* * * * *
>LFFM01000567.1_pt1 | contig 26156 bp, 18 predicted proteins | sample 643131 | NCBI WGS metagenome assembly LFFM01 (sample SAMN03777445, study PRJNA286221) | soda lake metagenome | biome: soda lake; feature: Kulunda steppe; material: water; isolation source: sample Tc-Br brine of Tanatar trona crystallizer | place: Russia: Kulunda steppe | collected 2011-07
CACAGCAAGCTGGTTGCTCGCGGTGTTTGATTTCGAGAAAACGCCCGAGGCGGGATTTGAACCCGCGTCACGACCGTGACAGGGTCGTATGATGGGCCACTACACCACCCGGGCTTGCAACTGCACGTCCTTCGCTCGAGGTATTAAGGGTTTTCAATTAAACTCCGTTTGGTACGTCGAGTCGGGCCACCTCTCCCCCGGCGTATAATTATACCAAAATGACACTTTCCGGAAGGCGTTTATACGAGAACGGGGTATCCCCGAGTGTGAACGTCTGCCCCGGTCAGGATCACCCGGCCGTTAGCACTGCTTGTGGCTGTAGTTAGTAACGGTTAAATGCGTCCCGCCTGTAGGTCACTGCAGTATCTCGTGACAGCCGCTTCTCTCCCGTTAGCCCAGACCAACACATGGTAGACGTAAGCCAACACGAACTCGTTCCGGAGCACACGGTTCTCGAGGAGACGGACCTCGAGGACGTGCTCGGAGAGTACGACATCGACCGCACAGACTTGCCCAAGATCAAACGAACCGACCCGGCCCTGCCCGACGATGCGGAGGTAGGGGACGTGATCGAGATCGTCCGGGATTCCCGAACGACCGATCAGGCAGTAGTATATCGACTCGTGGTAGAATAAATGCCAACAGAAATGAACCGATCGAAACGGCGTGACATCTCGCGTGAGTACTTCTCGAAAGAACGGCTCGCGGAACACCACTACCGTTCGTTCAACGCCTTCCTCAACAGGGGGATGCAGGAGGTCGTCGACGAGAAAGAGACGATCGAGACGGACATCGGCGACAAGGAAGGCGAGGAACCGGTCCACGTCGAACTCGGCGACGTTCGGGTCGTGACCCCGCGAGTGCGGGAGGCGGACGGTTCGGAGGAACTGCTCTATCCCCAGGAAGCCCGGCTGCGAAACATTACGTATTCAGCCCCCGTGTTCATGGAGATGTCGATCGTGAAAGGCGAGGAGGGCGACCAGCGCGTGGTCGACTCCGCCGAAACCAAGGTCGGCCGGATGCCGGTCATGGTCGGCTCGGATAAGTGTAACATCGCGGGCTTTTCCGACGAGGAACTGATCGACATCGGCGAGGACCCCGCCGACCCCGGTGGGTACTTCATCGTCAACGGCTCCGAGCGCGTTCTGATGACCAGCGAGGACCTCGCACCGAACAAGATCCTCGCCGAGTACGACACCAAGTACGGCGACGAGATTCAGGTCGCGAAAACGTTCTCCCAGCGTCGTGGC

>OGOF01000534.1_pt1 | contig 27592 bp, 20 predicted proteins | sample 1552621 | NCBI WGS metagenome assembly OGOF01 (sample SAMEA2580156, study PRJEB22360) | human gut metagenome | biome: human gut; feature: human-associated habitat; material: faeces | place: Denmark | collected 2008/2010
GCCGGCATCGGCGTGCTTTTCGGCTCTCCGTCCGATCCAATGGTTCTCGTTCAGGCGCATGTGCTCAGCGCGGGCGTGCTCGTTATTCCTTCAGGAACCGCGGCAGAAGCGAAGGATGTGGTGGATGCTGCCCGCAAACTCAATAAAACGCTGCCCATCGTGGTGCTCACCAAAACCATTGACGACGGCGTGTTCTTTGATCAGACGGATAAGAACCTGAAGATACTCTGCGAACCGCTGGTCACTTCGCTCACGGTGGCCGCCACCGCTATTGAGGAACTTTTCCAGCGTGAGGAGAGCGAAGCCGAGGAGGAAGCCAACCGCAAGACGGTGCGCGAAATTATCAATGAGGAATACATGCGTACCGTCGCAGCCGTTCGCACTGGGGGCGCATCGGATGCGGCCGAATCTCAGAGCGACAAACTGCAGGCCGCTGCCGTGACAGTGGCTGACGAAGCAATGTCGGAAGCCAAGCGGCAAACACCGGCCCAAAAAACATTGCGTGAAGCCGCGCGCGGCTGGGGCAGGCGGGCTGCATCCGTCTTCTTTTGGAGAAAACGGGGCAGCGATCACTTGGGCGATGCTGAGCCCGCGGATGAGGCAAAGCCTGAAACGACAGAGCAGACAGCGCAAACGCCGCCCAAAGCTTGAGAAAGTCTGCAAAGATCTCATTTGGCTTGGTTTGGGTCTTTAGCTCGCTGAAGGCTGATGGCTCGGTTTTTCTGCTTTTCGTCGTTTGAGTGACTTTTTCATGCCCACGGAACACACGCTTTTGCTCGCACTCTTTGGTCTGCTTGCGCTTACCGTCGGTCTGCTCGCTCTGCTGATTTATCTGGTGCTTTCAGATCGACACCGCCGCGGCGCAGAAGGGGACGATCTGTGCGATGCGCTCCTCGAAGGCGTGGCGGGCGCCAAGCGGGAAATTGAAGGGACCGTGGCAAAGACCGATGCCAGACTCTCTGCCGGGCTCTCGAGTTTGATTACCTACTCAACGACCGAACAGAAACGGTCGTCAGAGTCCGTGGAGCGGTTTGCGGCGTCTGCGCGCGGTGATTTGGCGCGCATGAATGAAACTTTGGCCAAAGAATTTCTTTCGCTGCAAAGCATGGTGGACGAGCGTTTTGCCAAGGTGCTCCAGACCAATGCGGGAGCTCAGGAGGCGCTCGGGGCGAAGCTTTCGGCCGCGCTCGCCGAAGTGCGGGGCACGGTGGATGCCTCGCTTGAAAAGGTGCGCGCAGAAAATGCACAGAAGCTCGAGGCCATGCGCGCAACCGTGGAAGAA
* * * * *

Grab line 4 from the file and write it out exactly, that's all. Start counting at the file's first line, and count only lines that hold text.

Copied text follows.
GCCGGCATCGGCGTGCTTTTCGGCTCTCCGTCCGATCCAATGGTTCTCGTTCAGGCGCATGTGCTCAGCGCGGGCGTGCTCGTTATTCCTTCAGGAACCGCGGCAGAAGCGAAGGATGTGGTGGATGCTGCCCGCAAACTCAATAAAACGCTGCCCATCGTGGTGCTCACCAAAACCATTGACGACGGCGTGTTCTTTGATCAGACGGATAAGAACCTGAAGATACTCTGCGAACCGCTGGTCACTTCGCTCACGGTGGCCGCCACCGCTATTGAGGAACTTTTCCAGCGTGAGGAGAGCGAAGCCGAGGAGGAAGCCAACCGCAAGACGGTGCGCGAAATTATCAATGAGGAATACATGCGTACCGTCGCAGCCGTTCGCACTGGGGGCGCATCGGATGCGGCCGAATCTCAGAGCGACAAACTGCAGGCCGCTGCCGTGACAGTGGCTGACGAAGCAATGTCGGAAGCCAAGCGGCAAACACCGGCCCAAAAAACATTGCGTGAAGCCGCGCGCGGCTGGGGCAGGCGGGCTGCATCCGTCTTCTTTTGGAGAAAACGGGGCAGCGATCACTTGGGCGATGCTGAGCCCGCGGATGAGGCAAAGCCTGAAACGACAGAGCAGACAGCGCAAACGCCGCCCAAAGCTTGAGAAAGTCTGCAAAGATCTCATTTGGCTTGGTTTGGGTCTTTAGCTCGCTGAAGGCTGATGGCTCGGTTTTTCTGCTTTTCGTCGTTTGAGTGACTTTTTCATGCCCACGGAACACACGCTTTTGCTCGCACTCTTTGGTCTGCTTGCGCTTACCGTCGGTCTGCTCGCTCTGCTGATTTATCTGGTGCTTTCAGATCGACACCGCCGCGGCGCAGAAGGGGACGATCTGTGCGATGCGCTCCTCGAAGGCGTGGCGGGCGCCAAGCGGGAAATTGAAGGGACCGTGGCAAAGACCGATGCCAGACTCTCTGCCGGGCTCTCGAGTTTGATTACCTACTCAACGACCGAACAGAAACGGTCGTCAGAGTCCGTGGAGCGGTTTGCGGCGTCTGCGCGCGGTGATTTGGCGCGCATGAATGAAACTTTGGCCAAAGAATTTCTTTCGCTGCAAAGCATGGTGGACGAGCGTTTTGCCAAGGTGCTCCAGACCAATGCGGGAGCTCAGGAGGCGCTCGGGGCGAAGCTTTCGGCCGCGCTCGCCGAAGTGCGGGGCACGGTGGATGCCTCGCTTGAAAAGGTGCGCGCAGAAAATGCACAGAAGCTCGAGGCCATGCGCGCAACCGTGGAAGAA